Fair Work Finds Uber Drivers are Independent Contractors Not Entitled to Employee Benefits

>>Fair Work Finds Uber Drivers are Independent Contractors Not Entitled to Employee Benefits

Fair Work Finds Uber Drivers are Independent Contractors Not Entitled to Employee Benefits

 

The Fair Work Ombudsman has decided Australian Uber drivers remain independent contractors as opposed to employees. The finding comes after a group of drivers alleged the business was conducting sham contracting in order to avoid employee benefits. This decision means drivers are not legally entitled to employee benefits such as sick pay, superannuation, annual leave and the minimum wage. Instead, they are considered self-employed.

The facts:

The Fair Work Ombudsman’s investigation found a key element in their decision against a finding of an employment relationship was each drivers autonomy to complete work at various times. This freedom gives drivers an element of control over their work as they can essentially pick and choose when and for how long they drive each day. The Ombudsman said in order to be classified as an employee, there must be a minimum obligation for the worker to perform work when it is required by the employer.

Investigations into Uber Australia began in 2017 when a group of drivers argued they had been incorrectly misclassified as self-employed. The group, Ride Share Driver United, remain anonymous out of fear Uber will cut off their access to the app. The disgruntled Uber drivers mainly argue the Ombudsman’s decision is incorrect due to their inability to set their own rates. They further claim Uber has control over all elements of the driving process and continuously message drivers explaining how to behave and carry out jobs.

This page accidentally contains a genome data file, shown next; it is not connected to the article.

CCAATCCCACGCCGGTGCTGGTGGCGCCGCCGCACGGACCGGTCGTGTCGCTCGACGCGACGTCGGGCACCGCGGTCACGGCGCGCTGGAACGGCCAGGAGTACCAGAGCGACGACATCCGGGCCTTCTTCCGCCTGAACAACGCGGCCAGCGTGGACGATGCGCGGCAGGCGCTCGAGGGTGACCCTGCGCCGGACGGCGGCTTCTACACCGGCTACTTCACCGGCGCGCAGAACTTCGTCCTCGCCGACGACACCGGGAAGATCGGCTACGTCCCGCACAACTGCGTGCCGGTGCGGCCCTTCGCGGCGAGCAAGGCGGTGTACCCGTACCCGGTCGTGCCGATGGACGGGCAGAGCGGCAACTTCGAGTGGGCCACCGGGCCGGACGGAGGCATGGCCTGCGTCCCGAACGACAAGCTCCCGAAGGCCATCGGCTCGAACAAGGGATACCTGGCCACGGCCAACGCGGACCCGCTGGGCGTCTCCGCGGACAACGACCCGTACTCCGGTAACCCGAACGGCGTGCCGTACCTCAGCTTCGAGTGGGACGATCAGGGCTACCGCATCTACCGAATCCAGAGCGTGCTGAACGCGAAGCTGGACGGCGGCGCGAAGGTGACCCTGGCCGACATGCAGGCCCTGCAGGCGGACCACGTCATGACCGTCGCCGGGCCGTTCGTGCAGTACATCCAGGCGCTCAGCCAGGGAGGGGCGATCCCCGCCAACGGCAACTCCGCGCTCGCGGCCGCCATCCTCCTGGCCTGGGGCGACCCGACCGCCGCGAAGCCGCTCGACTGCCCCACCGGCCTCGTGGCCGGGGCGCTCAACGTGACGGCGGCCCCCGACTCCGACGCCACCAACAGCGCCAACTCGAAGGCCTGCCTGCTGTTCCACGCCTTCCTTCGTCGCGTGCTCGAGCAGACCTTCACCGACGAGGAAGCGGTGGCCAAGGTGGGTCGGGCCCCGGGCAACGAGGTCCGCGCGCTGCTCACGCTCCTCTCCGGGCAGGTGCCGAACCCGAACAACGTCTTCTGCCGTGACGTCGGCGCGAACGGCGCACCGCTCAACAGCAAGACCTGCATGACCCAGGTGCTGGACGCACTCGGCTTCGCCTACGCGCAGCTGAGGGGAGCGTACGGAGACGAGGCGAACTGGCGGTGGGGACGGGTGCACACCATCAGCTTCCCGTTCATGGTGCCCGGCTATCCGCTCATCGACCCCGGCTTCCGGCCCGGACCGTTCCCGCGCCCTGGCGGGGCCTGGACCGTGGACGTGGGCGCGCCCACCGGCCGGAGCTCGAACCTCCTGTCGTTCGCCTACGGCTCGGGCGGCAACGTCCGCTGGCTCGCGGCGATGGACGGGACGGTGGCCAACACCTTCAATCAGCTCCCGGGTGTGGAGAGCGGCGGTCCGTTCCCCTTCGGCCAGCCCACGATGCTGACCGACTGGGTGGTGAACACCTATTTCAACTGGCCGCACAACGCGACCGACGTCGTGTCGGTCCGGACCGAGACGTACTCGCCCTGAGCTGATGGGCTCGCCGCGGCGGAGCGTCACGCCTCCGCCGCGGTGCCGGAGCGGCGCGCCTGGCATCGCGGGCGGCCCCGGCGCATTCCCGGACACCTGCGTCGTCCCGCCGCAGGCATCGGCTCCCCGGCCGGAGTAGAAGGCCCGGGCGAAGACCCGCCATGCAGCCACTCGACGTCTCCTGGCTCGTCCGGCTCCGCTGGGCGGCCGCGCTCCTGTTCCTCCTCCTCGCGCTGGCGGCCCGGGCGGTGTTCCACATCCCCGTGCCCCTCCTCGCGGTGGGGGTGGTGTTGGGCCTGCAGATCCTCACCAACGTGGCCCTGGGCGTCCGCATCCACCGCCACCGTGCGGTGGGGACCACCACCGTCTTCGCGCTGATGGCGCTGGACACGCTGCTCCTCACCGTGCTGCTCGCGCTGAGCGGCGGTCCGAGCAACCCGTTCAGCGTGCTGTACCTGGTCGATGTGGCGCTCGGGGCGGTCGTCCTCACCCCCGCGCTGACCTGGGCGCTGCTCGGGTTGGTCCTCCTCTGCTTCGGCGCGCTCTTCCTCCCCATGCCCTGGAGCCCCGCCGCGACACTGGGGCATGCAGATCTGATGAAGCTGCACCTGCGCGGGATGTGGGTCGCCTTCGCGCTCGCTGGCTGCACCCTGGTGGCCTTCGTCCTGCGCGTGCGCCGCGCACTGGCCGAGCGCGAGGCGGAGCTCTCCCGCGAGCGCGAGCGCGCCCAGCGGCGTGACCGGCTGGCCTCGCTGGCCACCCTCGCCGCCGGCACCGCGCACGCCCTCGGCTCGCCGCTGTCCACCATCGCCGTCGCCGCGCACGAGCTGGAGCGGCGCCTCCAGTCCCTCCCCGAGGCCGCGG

The Ombudsman said their findings were specific to Uber Australia and will not have direct implications on the gig economy more generally.  Each case of non-compliance is unique, and they will continue to assess each issue that comes to them on its own merits.

What does this tell us?

While the elements of this case are specifically unique to Uber Australia, it does reiterate the value placed on employee control/ contractor freedom. It shows us autonomy as to when work is to be completed will likely be allocated by a manager in an employment situation and will hence be up to the discretion of the contractor in the alternative.

If you are uncertain as to what may be classified as an employee or contractor relationship or fear your business may be liable for a sham contracting claim, you can check out our article here.

Want to know more about employment law? Looking for an experienced solicitor in Newcastle, Sydney or the Hunter to assist you with your employment law matter? Call us on (02) 4929 7002, email us or complete an enquiry form.

2019-06-11T16:51:58+11:00June 11th, 2019|Employment Law|
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